The framework can be used to do some things that were previously not possible. The 66 indicators in 5 domains of evaluation allows stakeholders to answer a wide variety of questions that address the value of research and research funding. Evaluation questions about the impact of research can range in scope from individual projects to the national level. The evaluation framework can also be adapted to various evaluation perspectives, from the individual to the international perspective. The framework can also be used as a roadmap to help identify specific impacts and, perhaps, even examine the impact of a specific piece of research, research program, body of work or funding entity as its relevant products are translated downstream.

The multidimensional nature of the framework should enhance the comprehensiveness of any evaluation undertaken as well as enable its users to capture the various strengthens and weaknesses of the entity under evaluation.

Finally, the framework can describe feedback loops that may stimulate new research. It can assist in understanding and distinguishing the separate research effects from the influences of confounding factors, such as changes in the environment (e.g., a recession).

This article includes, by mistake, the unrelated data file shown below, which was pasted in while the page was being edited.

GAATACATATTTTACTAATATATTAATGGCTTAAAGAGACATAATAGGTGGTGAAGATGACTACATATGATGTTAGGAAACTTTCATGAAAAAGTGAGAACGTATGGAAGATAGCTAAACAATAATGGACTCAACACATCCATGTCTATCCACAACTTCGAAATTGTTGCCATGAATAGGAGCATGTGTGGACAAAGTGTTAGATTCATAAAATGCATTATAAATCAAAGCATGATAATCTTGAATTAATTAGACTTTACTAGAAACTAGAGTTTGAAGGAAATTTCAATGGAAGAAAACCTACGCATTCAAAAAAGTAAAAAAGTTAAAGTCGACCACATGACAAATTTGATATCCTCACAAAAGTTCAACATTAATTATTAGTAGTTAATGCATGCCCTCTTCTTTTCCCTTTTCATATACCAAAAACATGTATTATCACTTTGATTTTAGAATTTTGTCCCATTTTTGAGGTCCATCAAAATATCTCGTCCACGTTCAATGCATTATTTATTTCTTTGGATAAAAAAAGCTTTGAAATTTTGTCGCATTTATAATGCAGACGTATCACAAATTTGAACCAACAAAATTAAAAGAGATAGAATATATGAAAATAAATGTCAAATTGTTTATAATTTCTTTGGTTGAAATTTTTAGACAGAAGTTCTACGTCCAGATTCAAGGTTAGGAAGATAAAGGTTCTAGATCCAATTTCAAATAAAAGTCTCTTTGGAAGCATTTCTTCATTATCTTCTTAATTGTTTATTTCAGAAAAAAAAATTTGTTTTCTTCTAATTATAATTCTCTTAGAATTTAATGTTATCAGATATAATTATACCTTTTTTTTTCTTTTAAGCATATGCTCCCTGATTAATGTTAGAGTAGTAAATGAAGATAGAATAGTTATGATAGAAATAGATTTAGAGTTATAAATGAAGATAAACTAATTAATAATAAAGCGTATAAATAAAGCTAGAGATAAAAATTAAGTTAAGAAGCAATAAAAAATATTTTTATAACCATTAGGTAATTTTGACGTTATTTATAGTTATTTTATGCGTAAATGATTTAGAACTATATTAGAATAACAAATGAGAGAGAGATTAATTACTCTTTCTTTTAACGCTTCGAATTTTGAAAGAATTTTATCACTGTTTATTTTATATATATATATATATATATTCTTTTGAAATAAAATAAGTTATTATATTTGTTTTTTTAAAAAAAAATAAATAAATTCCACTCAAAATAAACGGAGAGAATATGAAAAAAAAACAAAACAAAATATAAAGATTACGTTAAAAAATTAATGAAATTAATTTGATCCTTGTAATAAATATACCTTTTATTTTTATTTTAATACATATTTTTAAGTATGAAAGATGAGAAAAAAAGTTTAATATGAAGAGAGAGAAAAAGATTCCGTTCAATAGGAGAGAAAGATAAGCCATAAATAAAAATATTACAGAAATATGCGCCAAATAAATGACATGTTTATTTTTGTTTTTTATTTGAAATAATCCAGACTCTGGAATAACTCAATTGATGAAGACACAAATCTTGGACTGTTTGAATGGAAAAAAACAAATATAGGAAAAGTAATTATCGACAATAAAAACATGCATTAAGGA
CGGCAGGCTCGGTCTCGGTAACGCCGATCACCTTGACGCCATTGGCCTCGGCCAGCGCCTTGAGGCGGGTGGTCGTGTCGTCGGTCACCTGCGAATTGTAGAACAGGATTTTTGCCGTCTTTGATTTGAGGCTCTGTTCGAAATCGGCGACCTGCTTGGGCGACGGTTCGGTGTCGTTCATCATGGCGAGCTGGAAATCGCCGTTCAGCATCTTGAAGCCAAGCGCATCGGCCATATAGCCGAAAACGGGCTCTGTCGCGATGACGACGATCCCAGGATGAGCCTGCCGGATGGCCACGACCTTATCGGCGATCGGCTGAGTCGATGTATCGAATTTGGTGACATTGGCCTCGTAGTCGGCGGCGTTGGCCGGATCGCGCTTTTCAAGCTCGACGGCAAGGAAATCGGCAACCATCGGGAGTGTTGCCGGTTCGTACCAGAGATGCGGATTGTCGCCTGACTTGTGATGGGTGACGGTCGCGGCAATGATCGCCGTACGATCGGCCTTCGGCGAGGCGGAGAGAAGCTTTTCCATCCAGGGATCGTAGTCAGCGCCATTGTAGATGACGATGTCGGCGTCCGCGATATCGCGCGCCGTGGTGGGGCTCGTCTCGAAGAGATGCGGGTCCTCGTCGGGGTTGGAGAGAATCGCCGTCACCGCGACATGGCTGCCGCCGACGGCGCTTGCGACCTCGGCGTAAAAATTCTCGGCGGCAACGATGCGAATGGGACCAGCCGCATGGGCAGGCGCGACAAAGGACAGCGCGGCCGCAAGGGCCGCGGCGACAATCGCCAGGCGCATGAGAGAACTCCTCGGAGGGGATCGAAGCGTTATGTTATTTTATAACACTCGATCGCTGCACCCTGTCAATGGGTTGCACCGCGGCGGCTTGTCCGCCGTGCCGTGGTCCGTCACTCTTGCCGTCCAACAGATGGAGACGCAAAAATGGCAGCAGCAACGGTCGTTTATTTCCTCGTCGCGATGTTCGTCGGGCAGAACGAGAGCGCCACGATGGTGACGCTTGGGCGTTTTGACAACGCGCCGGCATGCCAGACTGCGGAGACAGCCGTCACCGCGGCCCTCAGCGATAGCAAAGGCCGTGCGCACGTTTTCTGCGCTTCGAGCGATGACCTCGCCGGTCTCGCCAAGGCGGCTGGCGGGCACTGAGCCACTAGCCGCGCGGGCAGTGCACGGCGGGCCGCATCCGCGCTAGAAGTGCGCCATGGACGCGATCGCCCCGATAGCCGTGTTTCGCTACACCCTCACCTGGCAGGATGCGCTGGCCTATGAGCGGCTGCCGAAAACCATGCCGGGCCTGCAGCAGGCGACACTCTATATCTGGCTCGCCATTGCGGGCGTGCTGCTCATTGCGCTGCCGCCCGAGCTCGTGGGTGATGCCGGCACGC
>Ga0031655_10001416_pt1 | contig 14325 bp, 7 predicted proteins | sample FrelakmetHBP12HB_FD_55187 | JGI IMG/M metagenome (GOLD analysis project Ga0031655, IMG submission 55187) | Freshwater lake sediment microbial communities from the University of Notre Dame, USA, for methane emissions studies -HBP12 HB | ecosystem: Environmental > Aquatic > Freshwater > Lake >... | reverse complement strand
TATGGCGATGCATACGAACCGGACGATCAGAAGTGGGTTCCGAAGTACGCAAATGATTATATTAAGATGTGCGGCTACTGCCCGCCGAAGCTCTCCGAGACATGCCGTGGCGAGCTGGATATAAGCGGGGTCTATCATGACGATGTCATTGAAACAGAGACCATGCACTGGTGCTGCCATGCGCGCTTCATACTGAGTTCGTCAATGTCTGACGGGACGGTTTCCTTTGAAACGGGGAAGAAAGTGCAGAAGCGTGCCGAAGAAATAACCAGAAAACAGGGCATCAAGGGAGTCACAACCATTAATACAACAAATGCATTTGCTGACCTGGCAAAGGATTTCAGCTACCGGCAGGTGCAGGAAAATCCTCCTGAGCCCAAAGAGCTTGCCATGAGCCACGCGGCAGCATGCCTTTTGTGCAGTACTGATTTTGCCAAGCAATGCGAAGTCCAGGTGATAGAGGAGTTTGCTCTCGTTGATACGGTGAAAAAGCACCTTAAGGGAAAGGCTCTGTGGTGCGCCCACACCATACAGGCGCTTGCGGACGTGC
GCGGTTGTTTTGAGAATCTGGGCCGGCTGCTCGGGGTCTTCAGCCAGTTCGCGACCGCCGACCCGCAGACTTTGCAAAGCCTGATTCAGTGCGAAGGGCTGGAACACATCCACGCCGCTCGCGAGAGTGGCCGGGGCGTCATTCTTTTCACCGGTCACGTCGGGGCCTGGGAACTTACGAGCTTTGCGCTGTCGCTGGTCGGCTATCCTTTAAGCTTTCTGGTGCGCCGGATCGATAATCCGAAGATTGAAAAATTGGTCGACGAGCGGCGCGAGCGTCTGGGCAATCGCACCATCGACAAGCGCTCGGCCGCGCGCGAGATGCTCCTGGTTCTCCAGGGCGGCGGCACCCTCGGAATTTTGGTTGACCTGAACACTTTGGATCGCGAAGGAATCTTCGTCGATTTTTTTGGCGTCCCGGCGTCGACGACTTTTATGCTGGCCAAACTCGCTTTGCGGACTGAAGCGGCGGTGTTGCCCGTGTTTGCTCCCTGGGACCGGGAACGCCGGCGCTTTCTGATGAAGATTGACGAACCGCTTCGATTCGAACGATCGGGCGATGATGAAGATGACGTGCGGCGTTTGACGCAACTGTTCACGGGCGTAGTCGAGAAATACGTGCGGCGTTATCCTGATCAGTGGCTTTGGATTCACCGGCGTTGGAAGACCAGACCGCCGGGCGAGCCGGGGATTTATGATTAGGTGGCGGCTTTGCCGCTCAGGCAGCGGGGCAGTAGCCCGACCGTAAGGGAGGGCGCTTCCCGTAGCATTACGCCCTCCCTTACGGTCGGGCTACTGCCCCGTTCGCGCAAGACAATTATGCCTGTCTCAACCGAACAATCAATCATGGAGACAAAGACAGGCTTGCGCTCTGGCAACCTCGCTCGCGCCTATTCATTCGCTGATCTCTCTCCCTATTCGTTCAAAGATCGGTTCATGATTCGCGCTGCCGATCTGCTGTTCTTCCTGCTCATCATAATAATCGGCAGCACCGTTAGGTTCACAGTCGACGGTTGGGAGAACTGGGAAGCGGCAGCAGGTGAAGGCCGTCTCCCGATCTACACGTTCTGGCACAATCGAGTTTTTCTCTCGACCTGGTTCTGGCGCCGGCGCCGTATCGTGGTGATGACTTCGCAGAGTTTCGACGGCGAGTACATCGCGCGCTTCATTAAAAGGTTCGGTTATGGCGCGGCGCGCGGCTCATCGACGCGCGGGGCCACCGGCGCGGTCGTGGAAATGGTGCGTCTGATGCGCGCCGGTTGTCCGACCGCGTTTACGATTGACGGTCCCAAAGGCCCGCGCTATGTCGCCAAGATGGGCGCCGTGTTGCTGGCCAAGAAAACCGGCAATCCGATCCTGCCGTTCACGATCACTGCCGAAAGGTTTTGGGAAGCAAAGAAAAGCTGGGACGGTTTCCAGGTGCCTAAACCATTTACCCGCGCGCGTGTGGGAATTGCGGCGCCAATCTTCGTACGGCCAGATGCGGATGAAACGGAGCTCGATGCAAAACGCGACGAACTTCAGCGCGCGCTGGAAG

In general, tailored evaluations such as the modified payback framework enhance one's ability to discriminate between 2 or more programs. However, the enhanced flexibility comes at a cost. The multitude of indicators may make it more difficult to synthesize results from different studies if very different indicators are used. Multiple indicators may also provide confusing results if some show improvement and others worsen. Resolving discordant results within the same evaluation or between evaluations can certainly be an important limitation.

Any evaluation will also limited by the domains and indicators included in it. The 66 validated indicators currently listed do not cover the full spectrum of possibilities. New indicators will need to be developed and validated to further enhance the overall usefulness of the method and its comprehensiveness. Clearly, the payback framework cannot track impacts in domains outside the boundaries that it has established, nor can it identify impacts in audiences that have not been identified.

Challenges to be overcome